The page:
The main problem is the consequences to the many other species that inhabit this planet, of which we indirectly depend on. We are not out of the food chain, even though we like to think we are. And many of those species are far less adaptable. So the biggest risk, to my humble understanding, is of an inability to feed ourselves. Moreover, it's also the increasingly unpredictable nature of the future, when it's changing more rapidly than ever before.
Regardless, I see it as a question of willingness to take risks.
I hate the political bias, in science, as much as the next guy. From time to time, I'm pretty frustrated by it actually. But I'm neither enthusiastic about carrying on with practices which are comfortable to us, but risky to future generations. I don't enjoy the thought of being apart of generations who could have done something, but didn't. And not out of ignorance, which would be fine - but if it's out of stubbornness and political dispute, then I'm not okay with it.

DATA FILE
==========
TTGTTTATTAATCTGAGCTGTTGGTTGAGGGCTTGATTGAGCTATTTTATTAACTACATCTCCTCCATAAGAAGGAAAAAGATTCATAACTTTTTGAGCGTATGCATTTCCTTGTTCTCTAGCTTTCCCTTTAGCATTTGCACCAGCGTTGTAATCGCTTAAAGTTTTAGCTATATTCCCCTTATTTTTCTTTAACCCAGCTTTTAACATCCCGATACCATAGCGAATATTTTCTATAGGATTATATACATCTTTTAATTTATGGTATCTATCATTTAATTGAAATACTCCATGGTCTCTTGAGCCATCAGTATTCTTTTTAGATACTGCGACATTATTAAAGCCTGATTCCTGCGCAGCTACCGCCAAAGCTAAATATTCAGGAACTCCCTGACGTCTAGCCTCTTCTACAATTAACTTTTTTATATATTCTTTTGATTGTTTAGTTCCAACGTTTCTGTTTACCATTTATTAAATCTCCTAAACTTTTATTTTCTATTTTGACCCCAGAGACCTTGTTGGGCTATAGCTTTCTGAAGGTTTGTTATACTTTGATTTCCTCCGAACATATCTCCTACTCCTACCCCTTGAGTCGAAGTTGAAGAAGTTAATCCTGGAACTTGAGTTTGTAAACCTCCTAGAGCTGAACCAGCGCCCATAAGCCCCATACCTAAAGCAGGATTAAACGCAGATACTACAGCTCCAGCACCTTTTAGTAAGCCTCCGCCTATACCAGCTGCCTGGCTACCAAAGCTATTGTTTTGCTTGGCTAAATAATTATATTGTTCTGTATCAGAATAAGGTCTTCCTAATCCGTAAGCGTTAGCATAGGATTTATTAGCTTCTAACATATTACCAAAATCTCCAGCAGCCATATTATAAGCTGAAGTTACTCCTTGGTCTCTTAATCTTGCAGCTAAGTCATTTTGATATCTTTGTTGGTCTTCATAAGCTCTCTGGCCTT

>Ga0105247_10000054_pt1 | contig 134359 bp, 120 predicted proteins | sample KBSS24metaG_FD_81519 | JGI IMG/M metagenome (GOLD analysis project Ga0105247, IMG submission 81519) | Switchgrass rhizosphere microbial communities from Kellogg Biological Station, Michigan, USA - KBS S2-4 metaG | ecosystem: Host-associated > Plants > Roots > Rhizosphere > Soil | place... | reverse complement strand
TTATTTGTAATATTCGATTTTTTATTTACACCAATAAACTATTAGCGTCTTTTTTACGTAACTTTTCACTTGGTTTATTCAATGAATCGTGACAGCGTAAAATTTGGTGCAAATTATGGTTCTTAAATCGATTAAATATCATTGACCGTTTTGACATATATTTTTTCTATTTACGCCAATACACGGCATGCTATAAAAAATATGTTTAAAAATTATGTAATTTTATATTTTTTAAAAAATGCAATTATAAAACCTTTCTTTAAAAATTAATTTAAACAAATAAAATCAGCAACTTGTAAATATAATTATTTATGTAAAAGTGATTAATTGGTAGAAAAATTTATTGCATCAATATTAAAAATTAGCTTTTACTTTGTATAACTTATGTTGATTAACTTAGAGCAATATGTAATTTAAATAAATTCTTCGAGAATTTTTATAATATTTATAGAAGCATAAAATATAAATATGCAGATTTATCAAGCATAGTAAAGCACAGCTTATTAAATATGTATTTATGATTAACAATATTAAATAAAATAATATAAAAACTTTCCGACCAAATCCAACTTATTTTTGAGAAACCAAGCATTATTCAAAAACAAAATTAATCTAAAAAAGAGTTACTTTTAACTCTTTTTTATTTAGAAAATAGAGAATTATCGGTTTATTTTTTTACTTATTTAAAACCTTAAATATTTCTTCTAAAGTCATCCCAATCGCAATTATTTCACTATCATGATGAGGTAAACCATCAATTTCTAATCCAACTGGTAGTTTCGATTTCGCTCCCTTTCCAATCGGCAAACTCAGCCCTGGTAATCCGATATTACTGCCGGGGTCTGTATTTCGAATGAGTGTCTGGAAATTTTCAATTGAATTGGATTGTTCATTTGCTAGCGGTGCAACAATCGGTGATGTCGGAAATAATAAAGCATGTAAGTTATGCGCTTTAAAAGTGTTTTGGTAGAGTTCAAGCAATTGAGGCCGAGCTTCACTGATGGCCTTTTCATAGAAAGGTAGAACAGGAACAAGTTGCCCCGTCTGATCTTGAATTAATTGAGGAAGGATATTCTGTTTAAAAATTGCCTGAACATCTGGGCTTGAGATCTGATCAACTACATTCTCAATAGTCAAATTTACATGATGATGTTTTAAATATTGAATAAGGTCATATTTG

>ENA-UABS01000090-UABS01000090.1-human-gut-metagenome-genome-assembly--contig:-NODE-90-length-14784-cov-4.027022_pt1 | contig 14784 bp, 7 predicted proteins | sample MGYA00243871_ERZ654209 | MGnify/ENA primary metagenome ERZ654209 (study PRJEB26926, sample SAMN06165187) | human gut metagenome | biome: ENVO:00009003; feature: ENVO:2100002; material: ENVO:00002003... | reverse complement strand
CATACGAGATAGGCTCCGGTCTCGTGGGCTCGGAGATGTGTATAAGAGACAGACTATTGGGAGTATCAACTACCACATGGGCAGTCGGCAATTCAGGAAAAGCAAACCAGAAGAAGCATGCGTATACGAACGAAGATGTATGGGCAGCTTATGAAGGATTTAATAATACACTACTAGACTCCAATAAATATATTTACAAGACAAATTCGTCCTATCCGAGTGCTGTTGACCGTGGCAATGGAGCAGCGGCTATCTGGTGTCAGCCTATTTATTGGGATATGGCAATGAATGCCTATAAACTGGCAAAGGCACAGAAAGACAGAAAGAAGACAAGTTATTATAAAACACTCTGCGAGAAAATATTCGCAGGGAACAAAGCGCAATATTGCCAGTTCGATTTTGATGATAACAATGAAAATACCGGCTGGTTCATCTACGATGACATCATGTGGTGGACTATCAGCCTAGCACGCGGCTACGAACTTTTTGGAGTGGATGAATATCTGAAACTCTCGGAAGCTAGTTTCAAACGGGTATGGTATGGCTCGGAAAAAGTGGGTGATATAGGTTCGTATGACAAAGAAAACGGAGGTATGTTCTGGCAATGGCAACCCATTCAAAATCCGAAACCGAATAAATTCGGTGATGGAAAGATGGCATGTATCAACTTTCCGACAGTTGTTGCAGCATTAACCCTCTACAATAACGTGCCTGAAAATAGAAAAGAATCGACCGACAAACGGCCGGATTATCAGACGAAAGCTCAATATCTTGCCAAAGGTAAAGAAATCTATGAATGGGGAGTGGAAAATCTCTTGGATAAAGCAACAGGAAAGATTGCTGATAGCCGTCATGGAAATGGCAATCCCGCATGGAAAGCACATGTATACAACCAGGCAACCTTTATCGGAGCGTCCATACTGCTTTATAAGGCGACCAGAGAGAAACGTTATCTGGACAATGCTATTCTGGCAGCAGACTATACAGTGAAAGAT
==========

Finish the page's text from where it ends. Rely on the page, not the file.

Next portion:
Needless to say, I dislike the phrase "fear mongering", since it seems to be nothing but an outright attempt to invalidate or belittle concerns - be it true or false concerns. It's shallow talk that I think should be kept in unserious topics - like reality shows, drama porn or modern populism :P


I like the idea of a future where we can power our cars and homes with electricity generated from wind/solar sources, as it's just good engineering. If you can do something efficiently, why would you not?


LouisYio Thommo As I said, i'm sure they fun to drive, but as a spectator? no thanks...


JonathanW Peripheral ported Quad Rotor...


with a very nice speed  sure the car could be a champion onehttp://dokterpoker.org


the car was very good